Far and near

As a youth in Russia, Harry Finkelstein saw a Bolshevik soldier make advances toward his mother. He proceeded to knock the offender unconscious with a piece of kindling.

Little did the teenager dream that his rash heroics would forever alter his life.

Although Finkelstein’s father paid the soldier 50 rubles not to report his son’s act, the prospect of reprisal so worried the family that they smuggled Harry out of the country as soon as possible. After a stint in South Africa, he joined his brothers in the United States. Louis, Moe, Charlie and Neal were already operating pawn shops in various locations around the Southeast. Harry fell ill while visiting his brother in Florida; lured to western North Carolina by the healing mountain air, he soon opened Finkelstein’s Pawn Shop, which has remained a fixture in downtown Asheville since 1901.

An early photo of Finkelstein’s (its first location was near the site of the current BB&T building) shows a sprawling, two-story building replete with stacked trunks and heaps of dressmakers’ dummies; in the downstairs showcase, watches glitter promisingly in endless rows. A portrait of Harry from the same era shows the shopkeeper standing in front of his car, arms tucked thoughtfully behind him, his face pensive but proud.

Finkelstein’s contribution to Asheville is but one example of the vast impact immigrants have made on our area; their collective force is grandly exhibited in Coming to the Mountains: Immigration and Western North Carolina, a showing of more than 40 historical and recent photographs now on display at the Broadway Arts Building.

Deborah Miles, executive director of The Center for Diversity Education (which is sponsoring the exhibition), explains why this event — created to increase young people’s awareness of and respect for cultural differences — is important:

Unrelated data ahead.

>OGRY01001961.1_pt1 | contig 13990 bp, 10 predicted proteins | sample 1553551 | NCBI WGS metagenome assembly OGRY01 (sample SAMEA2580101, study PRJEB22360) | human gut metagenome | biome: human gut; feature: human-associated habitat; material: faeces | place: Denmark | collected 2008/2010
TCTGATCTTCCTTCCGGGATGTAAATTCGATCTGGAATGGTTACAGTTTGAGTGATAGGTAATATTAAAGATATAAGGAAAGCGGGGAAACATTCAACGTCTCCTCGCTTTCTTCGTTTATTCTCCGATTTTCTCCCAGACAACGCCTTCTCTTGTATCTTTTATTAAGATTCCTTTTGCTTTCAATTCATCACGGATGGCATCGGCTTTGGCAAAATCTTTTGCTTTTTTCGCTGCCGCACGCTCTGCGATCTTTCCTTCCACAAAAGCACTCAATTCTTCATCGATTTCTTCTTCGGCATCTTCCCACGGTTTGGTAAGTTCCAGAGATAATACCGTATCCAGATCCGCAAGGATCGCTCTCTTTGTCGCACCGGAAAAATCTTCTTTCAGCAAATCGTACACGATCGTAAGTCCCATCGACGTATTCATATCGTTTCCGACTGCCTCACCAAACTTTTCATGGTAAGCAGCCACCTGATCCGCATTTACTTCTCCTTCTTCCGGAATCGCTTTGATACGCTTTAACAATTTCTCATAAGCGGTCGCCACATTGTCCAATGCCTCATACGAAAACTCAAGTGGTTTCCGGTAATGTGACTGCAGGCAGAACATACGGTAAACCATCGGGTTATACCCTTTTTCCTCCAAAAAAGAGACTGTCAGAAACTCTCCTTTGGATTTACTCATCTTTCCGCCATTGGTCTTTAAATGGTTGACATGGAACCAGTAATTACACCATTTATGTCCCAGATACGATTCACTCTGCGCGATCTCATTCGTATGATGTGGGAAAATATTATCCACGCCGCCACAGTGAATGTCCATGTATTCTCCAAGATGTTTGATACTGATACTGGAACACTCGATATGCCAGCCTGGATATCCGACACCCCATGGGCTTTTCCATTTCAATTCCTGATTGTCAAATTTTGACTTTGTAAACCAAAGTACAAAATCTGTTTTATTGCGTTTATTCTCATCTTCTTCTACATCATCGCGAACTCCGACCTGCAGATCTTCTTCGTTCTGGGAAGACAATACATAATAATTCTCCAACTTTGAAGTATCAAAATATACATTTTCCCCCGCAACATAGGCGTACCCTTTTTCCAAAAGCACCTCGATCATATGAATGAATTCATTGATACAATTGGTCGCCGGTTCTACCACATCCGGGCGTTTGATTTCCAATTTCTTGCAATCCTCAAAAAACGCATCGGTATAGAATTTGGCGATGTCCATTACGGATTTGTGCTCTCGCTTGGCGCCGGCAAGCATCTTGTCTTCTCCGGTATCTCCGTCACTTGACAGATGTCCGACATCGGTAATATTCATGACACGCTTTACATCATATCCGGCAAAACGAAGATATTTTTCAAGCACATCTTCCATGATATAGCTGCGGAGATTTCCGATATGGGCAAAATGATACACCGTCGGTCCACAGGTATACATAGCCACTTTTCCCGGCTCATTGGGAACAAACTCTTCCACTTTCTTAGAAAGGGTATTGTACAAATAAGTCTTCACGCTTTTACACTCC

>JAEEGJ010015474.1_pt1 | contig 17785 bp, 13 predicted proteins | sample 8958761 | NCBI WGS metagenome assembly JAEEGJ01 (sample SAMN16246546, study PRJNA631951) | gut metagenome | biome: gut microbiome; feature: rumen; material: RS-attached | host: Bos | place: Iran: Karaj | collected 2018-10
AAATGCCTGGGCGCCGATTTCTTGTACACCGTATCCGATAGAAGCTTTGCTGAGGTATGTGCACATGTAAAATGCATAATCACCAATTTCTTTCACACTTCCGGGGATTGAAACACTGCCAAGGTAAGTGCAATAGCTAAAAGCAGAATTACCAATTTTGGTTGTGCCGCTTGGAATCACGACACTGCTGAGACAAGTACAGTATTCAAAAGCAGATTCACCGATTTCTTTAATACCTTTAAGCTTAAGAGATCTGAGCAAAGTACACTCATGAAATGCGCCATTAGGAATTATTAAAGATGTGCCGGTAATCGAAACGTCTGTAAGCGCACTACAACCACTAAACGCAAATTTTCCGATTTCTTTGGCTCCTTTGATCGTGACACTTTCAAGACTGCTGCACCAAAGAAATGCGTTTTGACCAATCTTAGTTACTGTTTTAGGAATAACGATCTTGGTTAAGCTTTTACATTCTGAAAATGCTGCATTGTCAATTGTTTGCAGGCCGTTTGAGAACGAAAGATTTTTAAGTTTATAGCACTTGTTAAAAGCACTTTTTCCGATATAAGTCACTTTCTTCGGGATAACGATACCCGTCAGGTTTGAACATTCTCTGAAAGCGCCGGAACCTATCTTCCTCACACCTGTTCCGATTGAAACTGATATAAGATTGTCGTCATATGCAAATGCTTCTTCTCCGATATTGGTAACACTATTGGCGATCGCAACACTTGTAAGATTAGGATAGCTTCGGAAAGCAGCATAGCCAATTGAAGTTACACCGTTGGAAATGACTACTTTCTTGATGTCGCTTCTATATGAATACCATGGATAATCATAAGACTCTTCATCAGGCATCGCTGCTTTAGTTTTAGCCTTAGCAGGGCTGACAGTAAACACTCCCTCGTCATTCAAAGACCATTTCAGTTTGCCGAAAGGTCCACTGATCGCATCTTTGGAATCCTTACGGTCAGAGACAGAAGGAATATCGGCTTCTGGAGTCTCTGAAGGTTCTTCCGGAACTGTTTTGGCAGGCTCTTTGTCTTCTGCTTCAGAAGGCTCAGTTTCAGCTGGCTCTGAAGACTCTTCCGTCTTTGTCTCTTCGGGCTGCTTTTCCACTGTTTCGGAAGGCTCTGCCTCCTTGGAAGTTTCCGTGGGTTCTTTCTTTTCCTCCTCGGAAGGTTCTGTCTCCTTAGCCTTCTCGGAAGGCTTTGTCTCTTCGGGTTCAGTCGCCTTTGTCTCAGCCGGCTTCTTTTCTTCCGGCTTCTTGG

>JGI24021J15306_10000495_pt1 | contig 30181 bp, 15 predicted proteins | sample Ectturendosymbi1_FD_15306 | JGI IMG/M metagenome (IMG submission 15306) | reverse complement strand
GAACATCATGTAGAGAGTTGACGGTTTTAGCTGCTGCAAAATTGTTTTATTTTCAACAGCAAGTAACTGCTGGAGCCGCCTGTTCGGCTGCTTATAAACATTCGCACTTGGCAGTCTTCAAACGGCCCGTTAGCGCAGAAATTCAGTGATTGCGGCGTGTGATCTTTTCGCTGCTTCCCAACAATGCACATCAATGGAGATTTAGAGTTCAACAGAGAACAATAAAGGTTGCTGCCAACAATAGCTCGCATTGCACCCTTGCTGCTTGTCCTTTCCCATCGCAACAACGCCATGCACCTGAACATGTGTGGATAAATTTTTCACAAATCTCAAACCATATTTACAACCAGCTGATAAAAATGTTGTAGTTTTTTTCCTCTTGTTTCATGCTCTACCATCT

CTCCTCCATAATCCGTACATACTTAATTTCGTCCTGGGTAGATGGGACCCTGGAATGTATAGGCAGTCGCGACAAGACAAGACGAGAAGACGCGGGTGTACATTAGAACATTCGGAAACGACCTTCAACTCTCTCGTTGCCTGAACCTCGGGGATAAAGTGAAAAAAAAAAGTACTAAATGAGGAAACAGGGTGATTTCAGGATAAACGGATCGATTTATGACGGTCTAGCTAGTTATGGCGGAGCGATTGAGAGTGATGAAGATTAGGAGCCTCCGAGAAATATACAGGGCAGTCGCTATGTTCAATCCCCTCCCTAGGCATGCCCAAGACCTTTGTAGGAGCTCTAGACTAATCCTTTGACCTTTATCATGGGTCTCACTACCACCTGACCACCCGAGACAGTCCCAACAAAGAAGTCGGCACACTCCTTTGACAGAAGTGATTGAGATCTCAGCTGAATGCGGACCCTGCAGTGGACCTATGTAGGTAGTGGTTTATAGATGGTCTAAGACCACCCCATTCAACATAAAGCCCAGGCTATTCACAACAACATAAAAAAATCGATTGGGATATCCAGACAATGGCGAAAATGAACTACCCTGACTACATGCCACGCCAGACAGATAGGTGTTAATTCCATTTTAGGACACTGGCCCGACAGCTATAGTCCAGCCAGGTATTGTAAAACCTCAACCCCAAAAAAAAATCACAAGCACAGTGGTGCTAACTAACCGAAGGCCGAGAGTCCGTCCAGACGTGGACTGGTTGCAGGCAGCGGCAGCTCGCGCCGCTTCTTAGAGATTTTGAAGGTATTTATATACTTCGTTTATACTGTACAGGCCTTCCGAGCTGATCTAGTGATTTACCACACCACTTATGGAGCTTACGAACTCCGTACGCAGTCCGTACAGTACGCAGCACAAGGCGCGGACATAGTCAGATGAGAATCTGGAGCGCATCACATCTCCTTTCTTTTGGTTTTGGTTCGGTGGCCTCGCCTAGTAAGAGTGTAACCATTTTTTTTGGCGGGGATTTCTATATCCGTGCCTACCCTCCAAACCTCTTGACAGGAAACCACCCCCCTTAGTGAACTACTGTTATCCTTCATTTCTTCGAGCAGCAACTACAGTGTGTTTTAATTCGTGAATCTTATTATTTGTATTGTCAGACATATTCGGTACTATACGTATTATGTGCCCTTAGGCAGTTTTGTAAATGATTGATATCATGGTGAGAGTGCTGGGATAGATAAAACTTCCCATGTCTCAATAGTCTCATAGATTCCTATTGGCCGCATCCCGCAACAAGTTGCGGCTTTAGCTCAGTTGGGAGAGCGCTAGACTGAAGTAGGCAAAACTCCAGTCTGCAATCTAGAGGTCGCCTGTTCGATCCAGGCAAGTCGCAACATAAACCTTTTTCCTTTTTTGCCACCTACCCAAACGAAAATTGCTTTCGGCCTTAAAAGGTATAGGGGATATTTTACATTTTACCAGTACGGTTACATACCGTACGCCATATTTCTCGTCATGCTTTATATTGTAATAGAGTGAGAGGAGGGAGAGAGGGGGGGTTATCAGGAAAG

“Our society is becoming increasingly more colorful,” she notes, quoting census data which predicts that by the year 2030, 48% of the nation’s schoolchildren will be nonwhite. “Kids are going to have to learn how to get along with one another,” she observes.

For school groups, Miles is currently offering tours of the show: The creative history lesson commences with information about WNC’s earliest residents (to show students that everyone who isn’t Native American is essentially an immigrant). Special games — conducted throughout the tour — are designed to recreate the confusion one feels upon arriving in a strange country.

In assembling the exhibit, Miles says she attempted to present as wide a range of people as possible. By all accounts, she succeeded: Coming to the Mountains features photographs of immigrants to WNC from nearly every continent on earth. Her research uncovered a varied lot, including James Patton, the Scotch-Irish weaver and peddler who built Asheville’s Eagle Hotel and oversaw the construction of the three-state-long Buncombe Turnpike; Isaac Dickson — the son of a Dutch landowner and a Shelby, N.C. slave –who co-founded the YMI Cultural Center and became the first black man to serve on a North Carolina School Board; and George Masa (born Masahara Iizuka), a Japanese photographer who rose from his position as a Grove Park Inn valet to become the first person to measure and chart official hiking trails throughout the densely forested Smoky Mountains.